Omarosa sat down with TheGrio’s Natasha Alford and spoke about her time working as a Black woman in the Trump administration.
On the heels of the release of her book, Unhinged: An Insider’s Account of the Trump White House, Omarosa says that she ‘came up short’ when it comes to what she hoped to accomplish for the Black community.
“Did you accomplish what you set out to accomplish for the Black community? Or what did you accomplish?” Alford asked.
“In some ways, I came up short,” Manigault Newman responded.
“A lot of that was the animosity towards Donald Trump. People just generally were devastated that this racist was going to run our country. So, no matter what efforts I put out, people didn’t want to see that type of residual outreach.”
“Where I would get frustrated because I would show up and people would boo and hiss and protest and downright just completely push back against my efforts to outreach. I could certainly see why people didn’t want me there. But nonetheless I thought it was important for me to reach out.”
When asked about her comments that Donald Trump was “racial” and not “racist,” Manigault Newman says her personal relationship with Trump impaired her judgment.
“You say that he’s a racist and he’s a misogynist. Some people would say they always knew that. Why did it take you this amount of time to come to this conclusion?” Alford asked.
“You know, I had a complete blind spot with the person who I thought that I had known for so long,” responded Manigault Newman.
“After, at that time, 14 years with a person you tend to give them the benefit of the doubt. When he explained to me that the birther movement had been started by Hillary and Bill Clinton and that it was just a political maneuver to advance himself, it’s not that I bought it. I just gave him the benefit of the doubt. I shouldn’t have, but I did.”
“I was too close to him to really see what he was doing and in a lot of ways I missed the mark in terms of having an opportunity to impact him a little more…[People] thought that I was complicit with every single decision that he made and that wasn’t always the case…To get up at the table by most of these white men, and then to walk out and try to go to my community and get the push back that I got. I didn’t realize it until after I left the White House, just how heavy of a burden that was.”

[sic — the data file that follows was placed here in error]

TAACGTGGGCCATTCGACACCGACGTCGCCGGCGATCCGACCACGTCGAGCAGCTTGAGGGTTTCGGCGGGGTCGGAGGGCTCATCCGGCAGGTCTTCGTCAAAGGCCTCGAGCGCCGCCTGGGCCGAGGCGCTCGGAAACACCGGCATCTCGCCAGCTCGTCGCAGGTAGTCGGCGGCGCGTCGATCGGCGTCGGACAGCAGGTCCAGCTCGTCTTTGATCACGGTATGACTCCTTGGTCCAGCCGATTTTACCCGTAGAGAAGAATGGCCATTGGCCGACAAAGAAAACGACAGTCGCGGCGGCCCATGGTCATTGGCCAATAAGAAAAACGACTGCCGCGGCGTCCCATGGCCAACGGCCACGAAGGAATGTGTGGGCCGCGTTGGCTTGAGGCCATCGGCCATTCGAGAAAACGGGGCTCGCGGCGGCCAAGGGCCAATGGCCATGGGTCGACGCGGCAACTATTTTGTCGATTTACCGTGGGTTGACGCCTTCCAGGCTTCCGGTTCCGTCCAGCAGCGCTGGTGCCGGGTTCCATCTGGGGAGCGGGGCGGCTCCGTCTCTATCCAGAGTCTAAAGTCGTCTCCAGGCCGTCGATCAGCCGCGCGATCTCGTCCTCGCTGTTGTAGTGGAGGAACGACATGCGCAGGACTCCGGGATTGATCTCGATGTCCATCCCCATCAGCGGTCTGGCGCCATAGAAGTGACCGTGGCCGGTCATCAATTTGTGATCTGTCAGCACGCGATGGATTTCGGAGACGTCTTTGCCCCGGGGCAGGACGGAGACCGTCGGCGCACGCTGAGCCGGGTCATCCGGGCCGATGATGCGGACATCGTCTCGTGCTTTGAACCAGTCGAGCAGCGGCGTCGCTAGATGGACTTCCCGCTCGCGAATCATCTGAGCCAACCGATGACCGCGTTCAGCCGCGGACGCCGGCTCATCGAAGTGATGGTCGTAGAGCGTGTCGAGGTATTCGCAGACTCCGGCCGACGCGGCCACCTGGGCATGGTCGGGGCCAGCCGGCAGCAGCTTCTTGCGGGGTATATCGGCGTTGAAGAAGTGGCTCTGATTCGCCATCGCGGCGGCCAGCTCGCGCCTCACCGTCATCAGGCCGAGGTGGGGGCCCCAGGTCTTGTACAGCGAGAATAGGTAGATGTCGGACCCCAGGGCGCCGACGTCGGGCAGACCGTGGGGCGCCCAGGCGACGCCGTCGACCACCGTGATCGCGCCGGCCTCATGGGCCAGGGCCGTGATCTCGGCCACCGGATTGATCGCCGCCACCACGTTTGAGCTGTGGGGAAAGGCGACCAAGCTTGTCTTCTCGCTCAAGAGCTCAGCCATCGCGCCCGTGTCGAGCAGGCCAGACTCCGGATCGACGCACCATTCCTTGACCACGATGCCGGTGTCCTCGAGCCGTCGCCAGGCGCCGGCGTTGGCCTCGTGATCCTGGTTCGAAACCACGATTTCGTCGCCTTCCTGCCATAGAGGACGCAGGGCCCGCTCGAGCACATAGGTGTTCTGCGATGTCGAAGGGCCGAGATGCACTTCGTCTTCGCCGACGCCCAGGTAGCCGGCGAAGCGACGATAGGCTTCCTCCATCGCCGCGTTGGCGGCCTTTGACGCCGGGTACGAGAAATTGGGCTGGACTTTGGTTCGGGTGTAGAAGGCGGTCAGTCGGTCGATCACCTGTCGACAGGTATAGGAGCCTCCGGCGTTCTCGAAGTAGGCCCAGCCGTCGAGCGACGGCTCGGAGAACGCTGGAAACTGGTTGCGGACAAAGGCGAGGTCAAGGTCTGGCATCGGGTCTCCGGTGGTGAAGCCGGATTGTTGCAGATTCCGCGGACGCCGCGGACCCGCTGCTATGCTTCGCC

According to The New York Times, the Trump campaign has filed a lawsuit against Manigault Newman.
Manigault Newman says she’s unafraid of Trump’s army of lawyers, who she believes are trying to bankrupt her with lawsuits and humiliate her by having papers served at her husband’s church.
Today, upon the eagerly awaited release of Unhinged, Trump reached a new low in a tweet when he called her an animal.
Trump wrote: “When you give a crazed, crying lowlife a break, and give her a job at the White House, I guess it just didn’t work out. Good work by General Kelly for quickly firing that dog.”
Many have spoken up against Trump’s language, calling it derogatory and racist. Still skeptics say Omarosa Manigault Newman is simply getting back what she signed up for by choosing to work with President Donald Trump, a man who has repeatedly insulted women and minorities with a special kind of vitriol.
“What would you say to the Black community… to people who feel betrayed that you took this position in the first place?” Alford asked.
“I am not in any way comparing myself to Martin Luther King but had Martin Luther King not gone and sat down with Lyndon B Johnson, we would not have had the civil rights act,” responded Manigault Newman, who cites her advocacy for HBCU’s and what she described as famine outreach efforts, as the highlight of her 11-month tenure at the White House.
“We can’t just sit back and ignore Donald Trump for the next couple of years. Some how some way we have to have a emissary who is willing to go into the lion’s den and fight the good fight for our people,” Manigault Newman told theGrio. “It’s a fight that’s worth fighting.
We see what she’s selling — but we’re not buying it. You can watch part one of Omarosa’s interview here.